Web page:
, a psychology
professor at Tulane University, has traveled the world to promote the psychological well-being of children, teens and families. She has spent time in Sri Lanka and India, often drawing from her work in New Orleans to help local stakeholders develop school and community-based programs.
On Thursday (April 30), she takes her experience and knowledge to the United Nations in New York City, where as part of the Eighth Annual Psychology Day, she will share the role of psychology in addressing concerns of global importance.
The theme of this year"s conference is “Reducing Health Inequalities Within and Among Countries: Psychological Contributions to the United Nations Post-2015 Global Agenda.” The conference will feature presentations from psychologists, government policymakers and UN representatives that address the science and practice of psychology in advancing health equity.
“The purpose of Psychology Day at the UN is to inform UN delegates about the potential role of psychologists in facilitating international development,” Nastasi said. “For me, this is an opportunity to discuss my international and local research and development work.”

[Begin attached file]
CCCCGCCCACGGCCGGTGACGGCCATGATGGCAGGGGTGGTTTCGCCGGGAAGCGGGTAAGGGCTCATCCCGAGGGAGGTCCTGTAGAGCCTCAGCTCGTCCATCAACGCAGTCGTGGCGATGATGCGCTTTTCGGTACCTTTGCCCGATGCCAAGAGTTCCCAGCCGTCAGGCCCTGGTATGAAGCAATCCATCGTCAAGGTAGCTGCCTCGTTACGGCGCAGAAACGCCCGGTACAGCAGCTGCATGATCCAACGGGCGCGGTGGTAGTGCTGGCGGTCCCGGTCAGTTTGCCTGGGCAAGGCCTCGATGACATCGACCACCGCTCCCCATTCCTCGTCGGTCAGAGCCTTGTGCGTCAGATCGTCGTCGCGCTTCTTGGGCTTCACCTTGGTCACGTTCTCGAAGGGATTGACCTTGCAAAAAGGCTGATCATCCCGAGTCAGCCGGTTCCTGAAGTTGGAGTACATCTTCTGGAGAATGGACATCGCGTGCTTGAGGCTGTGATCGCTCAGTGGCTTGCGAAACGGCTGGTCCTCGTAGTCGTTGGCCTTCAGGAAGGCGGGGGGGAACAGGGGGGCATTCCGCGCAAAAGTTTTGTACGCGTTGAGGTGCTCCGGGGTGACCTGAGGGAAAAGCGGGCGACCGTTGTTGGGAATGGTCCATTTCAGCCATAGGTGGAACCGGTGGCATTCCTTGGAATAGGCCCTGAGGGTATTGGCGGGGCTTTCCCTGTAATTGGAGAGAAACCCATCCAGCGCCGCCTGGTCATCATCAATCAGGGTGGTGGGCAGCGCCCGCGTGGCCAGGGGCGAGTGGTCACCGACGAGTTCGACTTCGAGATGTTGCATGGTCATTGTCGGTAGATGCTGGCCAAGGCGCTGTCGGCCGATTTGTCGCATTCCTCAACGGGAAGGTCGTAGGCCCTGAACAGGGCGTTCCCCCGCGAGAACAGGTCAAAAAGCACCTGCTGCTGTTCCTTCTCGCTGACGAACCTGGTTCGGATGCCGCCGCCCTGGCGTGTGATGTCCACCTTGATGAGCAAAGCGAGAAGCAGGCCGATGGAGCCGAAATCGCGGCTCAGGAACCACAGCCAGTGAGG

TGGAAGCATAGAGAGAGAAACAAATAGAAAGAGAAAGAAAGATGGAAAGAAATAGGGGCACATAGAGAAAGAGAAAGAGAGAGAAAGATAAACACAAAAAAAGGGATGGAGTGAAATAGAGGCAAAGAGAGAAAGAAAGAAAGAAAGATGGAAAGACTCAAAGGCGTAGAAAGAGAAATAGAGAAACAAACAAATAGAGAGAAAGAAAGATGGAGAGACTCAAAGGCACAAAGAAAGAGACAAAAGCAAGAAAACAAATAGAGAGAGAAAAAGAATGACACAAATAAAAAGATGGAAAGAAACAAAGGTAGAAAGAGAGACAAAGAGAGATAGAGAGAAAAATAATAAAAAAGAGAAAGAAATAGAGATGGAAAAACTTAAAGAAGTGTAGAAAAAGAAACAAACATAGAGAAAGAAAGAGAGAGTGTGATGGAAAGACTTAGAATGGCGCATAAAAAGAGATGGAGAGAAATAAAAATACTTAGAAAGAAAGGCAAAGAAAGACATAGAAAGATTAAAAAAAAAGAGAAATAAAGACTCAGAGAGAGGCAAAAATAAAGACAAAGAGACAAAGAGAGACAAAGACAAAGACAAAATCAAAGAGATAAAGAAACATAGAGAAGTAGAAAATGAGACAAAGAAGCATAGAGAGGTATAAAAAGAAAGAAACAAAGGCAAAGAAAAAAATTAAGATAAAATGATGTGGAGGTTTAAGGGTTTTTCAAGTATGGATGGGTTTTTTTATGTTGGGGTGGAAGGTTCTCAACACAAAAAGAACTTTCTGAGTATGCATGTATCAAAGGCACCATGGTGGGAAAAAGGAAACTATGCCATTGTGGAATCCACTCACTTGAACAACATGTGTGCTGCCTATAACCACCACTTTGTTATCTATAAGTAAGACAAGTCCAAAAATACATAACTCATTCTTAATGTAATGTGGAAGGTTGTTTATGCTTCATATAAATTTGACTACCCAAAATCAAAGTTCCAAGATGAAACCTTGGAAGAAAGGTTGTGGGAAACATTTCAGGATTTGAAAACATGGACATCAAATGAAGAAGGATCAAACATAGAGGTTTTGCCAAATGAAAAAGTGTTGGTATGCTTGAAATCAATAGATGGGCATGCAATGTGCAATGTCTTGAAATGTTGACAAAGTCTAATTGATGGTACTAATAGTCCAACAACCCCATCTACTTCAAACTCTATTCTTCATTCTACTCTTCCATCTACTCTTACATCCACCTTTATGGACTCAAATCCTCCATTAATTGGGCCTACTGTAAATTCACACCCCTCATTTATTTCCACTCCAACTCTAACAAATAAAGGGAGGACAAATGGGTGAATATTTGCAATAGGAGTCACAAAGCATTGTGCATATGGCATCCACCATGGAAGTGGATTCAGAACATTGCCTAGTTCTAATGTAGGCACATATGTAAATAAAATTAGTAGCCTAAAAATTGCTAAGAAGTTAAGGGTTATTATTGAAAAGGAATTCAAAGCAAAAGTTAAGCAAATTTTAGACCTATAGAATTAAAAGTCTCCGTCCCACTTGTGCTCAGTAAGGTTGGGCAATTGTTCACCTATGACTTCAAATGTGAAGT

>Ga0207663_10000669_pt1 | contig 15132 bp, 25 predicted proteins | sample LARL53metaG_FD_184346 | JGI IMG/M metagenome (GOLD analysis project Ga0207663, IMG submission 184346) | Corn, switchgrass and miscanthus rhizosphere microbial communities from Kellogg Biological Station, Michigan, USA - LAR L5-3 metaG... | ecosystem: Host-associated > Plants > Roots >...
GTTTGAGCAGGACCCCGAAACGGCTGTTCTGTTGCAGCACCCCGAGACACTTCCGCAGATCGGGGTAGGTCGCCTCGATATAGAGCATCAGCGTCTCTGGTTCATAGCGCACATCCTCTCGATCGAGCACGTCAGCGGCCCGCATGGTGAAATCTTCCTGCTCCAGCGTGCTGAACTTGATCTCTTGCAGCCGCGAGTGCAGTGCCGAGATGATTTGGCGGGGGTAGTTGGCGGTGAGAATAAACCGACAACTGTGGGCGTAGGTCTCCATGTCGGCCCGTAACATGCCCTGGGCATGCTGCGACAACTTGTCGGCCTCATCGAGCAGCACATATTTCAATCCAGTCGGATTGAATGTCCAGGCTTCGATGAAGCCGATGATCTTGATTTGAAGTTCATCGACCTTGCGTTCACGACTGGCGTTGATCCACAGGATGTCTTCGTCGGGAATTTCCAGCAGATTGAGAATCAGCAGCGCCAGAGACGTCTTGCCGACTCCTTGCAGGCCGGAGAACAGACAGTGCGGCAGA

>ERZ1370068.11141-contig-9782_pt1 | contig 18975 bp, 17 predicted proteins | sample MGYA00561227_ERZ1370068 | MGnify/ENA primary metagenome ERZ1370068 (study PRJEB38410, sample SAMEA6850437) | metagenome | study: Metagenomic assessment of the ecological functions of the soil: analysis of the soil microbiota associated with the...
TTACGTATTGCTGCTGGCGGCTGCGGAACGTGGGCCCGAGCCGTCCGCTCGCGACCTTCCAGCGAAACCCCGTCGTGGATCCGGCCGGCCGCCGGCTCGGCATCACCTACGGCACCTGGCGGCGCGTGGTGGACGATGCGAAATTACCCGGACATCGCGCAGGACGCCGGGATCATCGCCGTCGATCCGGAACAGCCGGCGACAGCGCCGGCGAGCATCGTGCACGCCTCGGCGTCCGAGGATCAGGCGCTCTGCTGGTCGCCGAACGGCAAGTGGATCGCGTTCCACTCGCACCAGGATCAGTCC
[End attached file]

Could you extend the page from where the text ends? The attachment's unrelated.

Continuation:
Her work includes facilitating long-term recovery from natural disasters, including parts of Sri Lanka devastated by the 2004 tsunami; developing programs that address the psychological well-being and sexual health among adolescent females in urban India; creating school-based stress and coping programs for teens in Sri Lanka; and developing a healing curriculum at Lusher Charter School in New Orleans following Hurricane Katrina.
In addition, Nastasi was the lead partner on an international study of psychological well-being, with partners at 14 sites (including New Orleans) in 12 countries.
“The study represented an opportunity to involve children and adolescents in helping us to understand stress and coping from their perspectives,” she said.
The conference, which takes place April 30 beginning at 3 p.m., will be streamed live on UNWEBTV